Navigating out of Thailand's funk means a return to the political normalcy of having government from popular rule with public accountability. More often than not, Thailand is not a straightforward place. It has had a government from a military coup that the vast majority of Thai people -- as measured by the Aug 7 charter referendum which passed by a convincing margin with a large turnout, for example -- have more or less accepted during their once-in-a-lifetime royal transition. As the coup-makers under the National Council for Peace and Order have successfully facilitated the royal transition into the new reign, more questions will focus on a return to "open politics" and elected representation.
Thitinan Pongsudhirak is associate professor and director of the Institute of Security and International Studies, Faculty of Political Science, Chulalongkorn University.
So the question in Thailand -- and there are parallels for the global system -- is not what was important in 2016 or will be significant in 2017, but how the rest of this decade into the next will define the first half of the 21st century. We are in the midst of a roughly two-decades-long transformation that will determine how the country will be for the subsequent three decades.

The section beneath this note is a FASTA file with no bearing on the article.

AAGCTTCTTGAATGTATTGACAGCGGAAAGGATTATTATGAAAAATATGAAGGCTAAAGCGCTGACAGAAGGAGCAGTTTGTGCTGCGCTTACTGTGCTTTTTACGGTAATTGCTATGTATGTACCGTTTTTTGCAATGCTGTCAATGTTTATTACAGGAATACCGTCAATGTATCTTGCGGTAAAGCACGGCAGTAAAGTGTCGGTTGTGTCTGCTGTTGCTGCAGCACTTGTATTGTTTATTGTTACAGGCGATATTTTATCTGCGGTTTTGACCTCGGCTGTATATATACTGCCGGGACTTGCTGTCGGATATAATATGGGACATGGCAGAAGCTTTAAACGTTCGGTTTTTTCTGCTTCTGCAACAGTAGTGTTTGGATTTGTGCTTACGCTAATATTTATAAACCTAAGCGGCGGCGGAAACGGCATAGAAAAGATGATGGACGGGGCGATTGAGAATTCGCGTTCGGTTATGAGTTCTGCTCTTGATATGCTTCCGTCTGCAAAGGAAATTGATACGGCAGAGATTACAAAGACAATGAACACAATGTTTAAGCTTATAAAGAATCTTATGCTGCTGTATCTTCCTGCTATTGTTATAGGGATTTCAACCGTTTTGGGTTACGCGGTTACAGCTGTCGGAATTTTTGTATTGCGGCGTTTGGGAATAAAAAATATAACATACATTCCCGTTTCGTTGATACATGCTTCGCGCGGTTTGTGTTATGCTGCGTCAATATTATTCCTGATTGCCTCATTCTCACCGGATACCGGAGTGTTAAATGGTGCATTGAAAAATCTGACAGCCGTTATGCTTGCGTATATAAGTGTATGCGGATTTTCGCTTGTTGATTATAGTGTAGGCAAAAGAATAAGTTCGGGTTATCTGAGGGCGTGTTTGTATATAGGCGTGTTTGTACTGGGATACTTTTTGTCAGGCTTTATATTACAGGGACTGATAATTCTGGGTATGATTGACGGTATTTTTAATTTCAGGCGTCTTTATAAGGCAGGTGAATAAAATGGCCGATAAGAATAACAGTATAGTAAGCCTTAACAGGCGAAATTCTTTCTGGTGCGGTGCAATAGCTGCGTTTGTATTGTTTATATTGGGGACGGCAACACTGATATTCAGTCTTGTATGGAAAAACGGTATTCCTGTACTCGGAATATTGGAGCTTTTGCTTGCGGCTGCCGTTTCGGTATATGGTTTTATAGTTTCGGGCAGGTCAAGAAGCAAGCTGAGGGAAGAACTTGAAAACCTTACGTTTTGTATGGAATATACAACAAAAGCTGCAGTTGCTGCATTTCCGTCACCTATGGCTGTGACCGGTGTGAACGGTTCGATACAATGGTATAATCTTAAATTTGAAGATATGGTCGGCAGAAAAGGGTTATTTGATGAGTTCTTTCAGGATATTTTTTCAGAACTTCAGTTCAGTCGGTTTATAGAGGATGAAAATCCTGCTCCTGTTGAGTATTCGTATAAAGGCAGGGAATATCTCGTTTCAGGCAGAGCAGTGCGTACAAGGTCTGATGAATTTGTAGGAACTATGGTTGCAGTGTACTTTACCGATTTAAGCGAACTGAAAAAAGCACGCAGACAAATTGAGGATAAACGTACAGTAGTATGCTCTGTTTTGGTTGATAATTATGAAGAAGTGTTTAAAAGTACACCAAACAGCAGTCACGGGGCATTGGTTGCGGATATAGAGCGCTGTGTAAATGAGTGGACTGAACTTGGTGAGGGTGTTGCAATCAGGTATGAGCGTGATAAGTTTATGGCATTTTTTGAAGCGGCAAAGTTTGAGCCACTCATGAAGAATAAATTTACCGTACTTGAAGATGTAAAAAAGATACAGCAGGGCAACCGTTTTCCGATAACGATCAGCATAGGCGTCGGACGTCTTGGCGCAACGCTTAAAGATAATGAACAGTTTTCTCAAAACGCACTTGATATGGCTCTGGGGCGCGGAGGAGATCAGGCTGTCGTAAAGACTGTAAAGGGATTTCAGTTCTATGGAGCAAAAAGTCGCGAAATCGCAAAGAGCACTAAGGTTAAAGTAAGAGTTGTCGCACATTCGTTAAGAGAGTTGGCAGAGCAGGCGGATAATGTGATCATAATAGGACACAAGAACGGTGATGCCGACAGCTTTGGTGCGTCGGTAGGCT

For 15 years after Thailand's political change from absolutism to constitutionalism in 1932, for example, Thai politics was topsy-turvy and swung wildly until King Bhumibol's reign got under way and became consolidated in the 1950s-70s. Thai politics was never smooth thereafter but it spawned a political order that people accepted, embraced or became accustomed to.